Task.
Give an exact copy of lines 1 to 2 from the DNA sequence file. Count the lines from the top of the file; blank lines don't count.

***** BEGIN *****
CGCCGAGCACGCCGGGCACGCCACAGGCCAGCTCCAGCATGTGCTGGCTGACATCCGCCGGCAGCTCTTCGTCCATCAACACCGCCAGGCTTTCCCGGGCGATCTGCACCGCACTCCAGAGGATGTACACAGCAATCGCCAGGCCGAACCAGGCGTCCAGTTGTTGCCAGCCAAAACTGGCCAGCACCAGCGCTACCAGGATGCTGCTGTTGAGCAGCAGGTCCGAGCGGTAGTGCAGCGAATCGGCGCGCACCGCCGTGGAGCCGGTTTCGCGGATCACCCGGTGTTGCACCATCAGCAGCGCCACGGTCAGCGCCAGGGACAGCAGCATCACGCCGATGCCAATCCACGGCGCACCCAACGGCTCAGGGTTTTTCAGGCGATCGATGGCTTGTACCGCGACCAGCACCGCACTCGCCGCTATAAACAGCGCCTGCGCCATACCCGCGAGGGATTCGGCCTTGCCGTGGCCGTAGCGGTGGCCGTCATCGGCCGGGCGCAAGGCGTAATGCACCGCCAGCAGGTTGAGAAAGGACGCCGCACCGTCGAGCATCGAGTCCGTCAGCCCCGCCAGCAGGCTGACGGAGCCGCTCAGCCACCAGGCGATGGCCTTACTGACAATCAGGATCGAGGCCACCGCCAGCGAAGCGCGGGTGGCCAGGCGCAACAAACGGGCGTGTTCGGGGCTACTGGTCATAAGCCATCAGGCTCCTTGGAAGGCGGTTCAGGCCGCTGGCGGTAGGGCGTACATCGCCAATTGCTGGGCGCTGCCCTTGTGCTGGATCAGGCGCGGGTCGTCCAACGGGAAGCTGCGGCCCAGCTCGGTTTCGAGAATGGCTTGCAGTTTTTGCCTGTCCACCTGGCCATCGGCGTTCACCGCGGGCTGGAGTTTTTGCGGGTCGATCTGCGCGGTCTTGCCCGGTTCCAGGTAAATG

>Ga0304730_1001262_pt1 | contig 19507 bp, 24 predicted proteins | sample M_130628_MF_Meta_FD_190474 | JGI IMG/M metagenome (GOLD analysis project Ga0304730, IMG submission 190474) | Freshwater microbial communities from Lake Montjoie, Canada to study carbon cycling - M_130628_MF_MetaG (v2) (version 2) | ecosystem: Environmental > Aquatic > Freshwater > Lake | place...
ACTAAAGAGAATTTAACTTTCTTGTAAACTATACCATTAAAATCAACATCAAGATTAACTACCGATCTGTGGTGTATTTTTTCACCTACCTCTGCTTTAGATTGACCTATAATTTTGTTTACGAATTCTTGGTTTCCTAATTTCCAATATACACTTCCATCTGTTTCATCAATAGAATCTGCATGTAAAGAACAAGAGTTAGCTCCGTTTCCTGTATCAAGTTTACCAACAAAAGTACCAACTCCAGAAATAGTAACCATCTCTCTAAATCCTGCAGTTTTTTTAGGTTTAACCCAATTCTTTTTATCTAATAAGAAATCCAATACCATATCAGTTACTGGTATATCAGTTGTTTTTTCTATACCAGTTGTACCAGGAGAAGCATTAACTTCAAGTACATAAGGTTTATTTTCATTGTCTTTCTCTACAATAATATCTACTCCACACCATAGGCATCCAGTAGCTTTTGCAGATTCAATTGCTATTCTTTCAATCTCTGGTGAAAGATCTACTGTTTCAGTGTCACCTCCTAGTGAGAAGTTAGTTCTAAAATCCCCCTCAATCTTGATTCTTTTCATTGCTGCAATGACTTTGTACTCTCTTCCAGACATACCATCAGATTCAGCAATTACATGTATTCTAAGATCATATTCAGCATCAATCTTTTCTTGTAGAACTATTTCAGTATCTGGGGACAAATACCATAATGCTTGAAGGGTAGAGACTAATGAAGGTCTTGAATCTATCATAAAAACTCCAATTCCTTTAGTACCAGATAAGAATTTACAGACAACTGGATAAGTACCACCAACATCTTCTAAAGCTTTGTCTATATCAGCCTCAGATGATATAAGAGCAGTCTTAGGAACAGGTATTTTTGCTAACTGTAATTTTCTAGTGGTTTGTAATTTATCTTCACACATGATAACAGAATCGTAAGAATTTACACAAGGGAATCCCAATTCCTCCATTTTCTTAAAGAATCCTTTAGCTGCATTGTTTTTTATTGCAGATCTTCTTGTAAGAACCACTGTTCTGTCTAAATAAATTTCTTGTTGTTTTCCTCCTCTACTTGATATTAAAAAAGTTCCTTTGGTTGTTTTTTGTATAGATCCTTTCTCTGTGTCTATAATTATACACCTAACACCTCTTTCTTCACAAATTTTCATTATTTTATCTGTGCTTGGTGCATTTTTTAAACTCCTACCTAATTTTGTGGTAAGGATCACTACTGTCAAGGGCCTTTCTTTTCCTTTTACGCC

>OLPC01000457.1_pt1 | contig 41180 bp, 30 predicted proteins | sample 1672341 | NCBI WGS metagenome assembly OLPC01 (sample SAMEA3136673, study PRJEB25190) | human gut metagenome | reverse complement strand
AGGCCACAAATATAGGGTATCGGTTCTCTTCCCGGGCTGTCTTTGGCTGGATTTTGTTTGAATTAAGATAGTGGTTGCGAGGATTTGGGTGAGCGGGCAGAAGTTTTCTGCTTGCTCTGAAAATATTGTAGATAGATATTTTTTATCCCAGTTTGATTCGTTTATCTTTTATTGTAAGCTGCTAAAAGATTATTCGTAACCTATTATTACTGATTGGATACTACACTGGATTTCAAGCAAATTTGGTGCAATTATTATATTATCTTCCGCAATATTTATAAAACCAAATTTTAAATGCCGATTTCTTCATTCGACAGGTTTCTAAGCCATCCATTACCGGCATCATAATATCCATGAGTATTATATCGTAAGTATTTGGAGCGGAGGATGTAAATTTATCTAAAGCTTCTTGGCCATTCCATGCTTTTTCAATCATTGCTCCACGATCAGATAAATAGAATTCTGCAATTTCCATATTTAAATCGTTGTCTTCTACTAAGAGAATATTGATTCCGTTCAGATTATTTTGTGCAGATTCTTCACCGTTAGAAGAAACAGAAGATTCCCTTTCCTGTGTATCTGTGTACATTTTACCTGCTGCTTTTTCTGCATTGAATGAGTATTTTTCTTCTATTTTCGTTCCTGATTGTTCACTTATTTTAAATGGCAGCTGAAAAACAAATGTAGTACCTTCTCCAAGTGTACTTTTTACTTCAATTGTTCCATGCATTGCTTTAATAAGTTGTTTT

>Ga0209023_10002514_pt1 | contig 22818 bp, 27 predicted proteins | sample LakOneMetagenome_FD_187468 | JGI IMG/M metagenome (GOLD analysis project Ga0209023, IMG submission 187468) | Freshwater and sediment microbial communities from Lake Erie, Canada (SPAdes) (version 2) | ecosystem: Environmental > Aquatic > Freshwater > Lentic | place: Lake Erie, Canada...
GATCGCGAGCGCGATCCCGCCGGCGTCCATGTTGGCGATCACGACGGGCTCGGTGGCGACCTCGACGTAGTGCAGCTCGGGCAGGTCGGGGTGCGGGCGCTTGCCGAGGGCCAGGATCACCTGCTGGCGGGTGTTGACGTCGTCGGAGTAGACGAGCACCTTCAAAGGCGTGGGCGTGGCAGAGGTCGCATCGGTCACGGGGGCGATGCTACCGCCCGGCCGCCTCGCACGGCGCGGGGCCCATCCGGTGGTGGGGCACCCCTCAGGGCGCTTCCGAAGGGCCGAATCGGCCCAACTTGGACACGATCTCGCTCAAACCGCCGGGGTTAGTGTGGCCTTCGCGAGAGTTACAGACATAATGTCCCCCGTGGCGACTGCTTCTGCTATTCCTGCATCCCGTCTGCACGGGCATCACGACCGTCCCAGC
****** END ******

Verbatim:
CGCCGAGCACGCCGGGCACGCCACAGGCCAGCTCCAGCATGTGCTGGCTGACATCCGCCGGCAGCTCTTCGTCCATCAACACCGCCAGGCTTTCCCGGGCGATCTGCACCGCACTCCAGAGGATGTACACAGCAATCGCCAGGCCGAACCAGGCGTCCAGTTGTTGCCAGCCAAAACTGGCCAGCACCAGCGCTACCAGGATGCTGCTGTTGAGCAGCAGGTCCGAGCGGTAGTGCAGCGAATCGGCGCGCACCGCCGTGGAGCCGGTTTCGCGGATCACCCGGTGTTGCACCATCAGCAGCGCCACGGTCAGCGCCAGGGACAGCAGCATCACGCCGATGCCAATCCACGGCGCACCCAACGGCTCAGGGTTTTTCAGGCGATCGATGGCTTGTACCGCGACCAGCACCGCACTCGCCGCTATAAACAGCGCCTGCGCCATACCCGCGAGGGATTCGGCCTTGCCGTGGCCGTAGCGGTGGCCGTCATCGGCCGGGCGCAAGGCGTAATGCACCGCCAGCAGGTTGAGAAAGGACGCCGCACCGTCGAGCATCGAGTCCGTCAGCCCCGCCAGCAGGCTGACGGAGCCGCTCAGCCACCAGGCGATGGCCTTACTGACAATCAGGATCGAGGCCACCGCCAGCGAAGCGCGGGTGGCCAGGCGCAACAAACGGGCGTGTTCGGGGCTACTGGTCATAAGCCATCAGGCTCCTTGGAAGGCGGTTCAGGCCGCTGGCGGTAGGGCGTACATCGCCAATTGCTGGGCGCTGCCCTTGTGCTGGATCAGGCGCGGGTCGTCCAACGGGAAGCTGCGGCCCAGCTCGGTTTCGAGAATGGCTTGCAGTTTTTGCCTGTCCACCTGGCCATCGGCGTTCACCGCGGGCTGGAGTTTTTGCGGGTCGATCTGCGCGGTCTTGCCCGGTTCCAGGTAAATG

>Ga0304730_1001262_pt1 | contig 19507 bp, 24 predicted proteins | sample M_130628_MF_Meta_FD_190474 | JGI IMG/M metagenome (GOLD analysis project Ga0304730, IMG submission 190474) | Freshwater microbial communities from Lake Montjoie, Canada to study carbon cycling - M_130628_MF_MetaG (v2) (version 2) | ecosystem: Environmental > Aquatic > Freshwater > Lake | place...